gocsv delim   \
    -i "\t"   \
    -o ","    \
    input.tsv | 
  gocsv add                               \
    -n DESCR2_replaced                    \
    -t '{{ .DESCR2 | replace "\n" " " }}' \
  > replaced.csv

replaced.csv

+--------+--------+--------+--------+--------+-----------------+
| Col21  | Col22  | DESCR2 | Col24  | Col25  | DESCR2_replaced |
+--------+--------+--------+--------+--------+-----------------+
| data21 | data22 | ABC    | data24 | data25 | ABC  123        |
|        |        |        |        |        |                 |
|        |        | 123    |        |        |                 |
+--------+--------+--------+--------+--------+-----------------+

Swap-in new column and rename to old column

With the data normalized in the _replaced column, I'm going to "select out" the old DESCR2 and "select in" the new DESCR2_replaced in its place; then rename DESCR2_replaced back to DESCR2. In my example I only have 6 columns so the -c column indexes are different than in your 23+ column file(s):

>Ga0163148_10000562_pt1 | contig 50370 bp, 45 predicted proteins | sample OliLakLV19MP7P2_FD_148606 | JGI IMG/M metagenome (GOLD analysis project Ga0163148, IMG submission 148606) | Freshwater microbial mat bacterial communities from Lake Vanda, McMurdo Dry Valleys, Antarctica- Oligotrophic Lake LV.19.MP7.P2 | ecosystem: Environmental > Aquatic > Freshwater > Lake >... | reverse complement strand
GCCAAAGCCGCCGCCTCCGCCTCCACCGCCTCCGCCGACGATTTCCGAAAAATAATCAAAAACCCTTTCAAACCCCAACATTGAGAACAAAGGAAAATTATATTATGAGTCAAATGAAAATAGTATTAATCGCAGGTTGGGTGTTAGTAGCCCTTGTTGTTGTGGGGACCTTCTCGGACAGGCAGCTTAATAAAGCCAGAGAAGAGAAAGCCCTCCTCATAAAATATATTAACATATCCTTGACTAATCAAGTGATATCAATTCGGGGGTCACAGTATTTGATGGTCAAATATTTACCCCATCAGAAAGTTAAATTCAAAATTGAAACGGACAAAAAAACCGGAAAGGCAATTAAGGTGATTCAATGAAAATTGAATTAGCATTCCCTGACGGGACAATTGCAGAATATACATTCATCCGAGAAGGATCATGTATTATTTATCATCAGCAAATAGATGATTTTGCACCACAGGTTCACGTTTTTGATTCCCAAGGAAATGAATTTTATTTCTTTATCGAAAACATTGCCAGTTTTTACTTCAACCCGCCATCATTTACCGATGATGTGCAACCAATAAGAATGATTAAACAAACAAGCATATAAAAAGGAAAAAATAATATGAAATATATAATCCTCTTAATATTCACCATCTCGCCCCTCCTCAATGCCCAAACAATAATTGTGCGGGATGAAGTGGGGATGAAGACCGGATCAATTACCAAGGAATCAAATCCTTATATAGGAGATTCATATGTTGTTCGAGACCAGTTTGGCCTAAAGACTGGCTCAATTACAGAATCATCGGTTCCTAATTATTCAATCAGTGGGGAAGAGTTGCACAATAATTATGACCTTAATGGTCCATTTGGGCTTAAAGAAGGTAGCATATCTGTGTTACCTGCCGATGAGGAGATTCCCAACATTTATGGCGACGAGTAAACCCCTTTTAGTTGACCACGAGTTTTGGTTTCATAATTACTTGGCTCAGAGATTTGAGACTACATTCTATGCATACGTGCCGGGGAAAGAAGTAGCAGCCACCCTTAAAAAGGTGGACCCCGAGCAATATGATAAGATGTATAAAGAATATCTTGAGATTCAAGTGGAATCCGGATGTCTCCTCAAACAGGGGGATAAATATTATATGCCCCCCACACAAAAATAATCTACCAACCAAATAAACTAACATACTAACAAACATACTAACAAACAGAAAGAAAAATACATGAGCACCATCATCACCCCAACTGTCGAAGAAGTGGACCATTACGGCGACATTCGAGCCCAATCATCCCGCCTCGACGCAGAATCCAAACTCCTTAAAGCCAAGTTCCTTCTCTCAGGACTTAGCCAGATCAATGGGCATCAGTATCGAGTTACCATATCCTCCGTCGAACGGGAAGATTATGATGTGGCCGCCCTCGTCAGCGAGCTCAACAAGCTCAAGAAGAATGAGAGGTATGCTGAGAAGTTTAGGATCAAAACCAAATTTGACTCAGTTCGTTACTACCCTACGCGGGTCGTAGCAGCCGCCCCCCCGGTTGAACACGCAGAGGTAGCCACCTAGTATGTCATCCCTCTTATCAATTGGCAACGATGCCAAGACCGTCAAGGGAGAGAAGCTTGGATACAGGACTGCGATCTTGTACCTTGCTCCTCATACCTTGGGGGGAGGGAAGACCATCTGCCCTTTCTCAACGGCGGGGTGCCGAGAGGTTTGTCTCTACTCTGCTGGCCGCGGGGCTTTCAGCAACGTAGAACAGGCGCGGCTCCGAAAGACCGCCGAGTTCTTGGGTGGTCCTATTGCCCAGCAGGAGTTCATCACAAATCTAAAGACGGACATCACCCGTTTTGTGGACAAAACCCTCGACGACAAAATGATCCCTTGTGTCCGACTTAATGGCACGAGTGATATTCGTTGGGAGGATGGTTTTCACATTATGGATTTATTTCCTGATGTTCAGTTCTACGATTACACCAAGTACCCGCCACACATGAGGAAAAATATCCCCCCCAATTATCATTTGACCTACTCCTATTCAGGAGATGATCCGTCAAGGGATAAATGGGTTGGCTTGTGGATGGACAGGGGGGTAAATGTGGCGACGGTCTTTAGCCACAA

gocsv select     \
    -c 1-2,6,4-5 \
    replaced.csv |
  gocsv rename    \
    -c 3          \
    -names DESCR2 \
  > final.csv

final.csv

+--------+--------+----------+--------+--------+
| Col21  | Col22  | DESCR2   | Col24  | Col25  |
+--------+--------+----------+--------+--------+
| data21 | data22 | ABC  123 | data24 | data25 |
+--------+--------+----------+--------+--------+

Convert back to TSV

gocsv delim   \
    -i ","    \
    -o "\t"   \
    final.csv \
  > final.tsv

One big pipeline

gocsv delim                                \
    -i "\t"                                \
    -o ","                                 \
    input.tsv                              \
| gocsv add                                \
    -n DESCR2_replaced                     \
    -t '{{ .DESCR2 | replace "\n" " " }}'  \
| gocsv select                             \
    -c 1-2,6,4-5                           \
| gocsv rename                             \
    -c 3                                   \
    -names DESCR2                          \
| gocsv delim                              \
    -i ","                                 \
    -o "\t"                                \
> final.tsv
0

Have you tried to use: sed ':a;N;$!ba;s/\\n\n/ /g' file.txt?

I found this answer that details how to remove a newline using sed and just added a \\n before that with the additional backslash to escape the special character.

1
  • 1
    The extra backslash breaks the command and it won't match the double newline.
    – Kusalananda
    Jun 7, 2021 at 20:12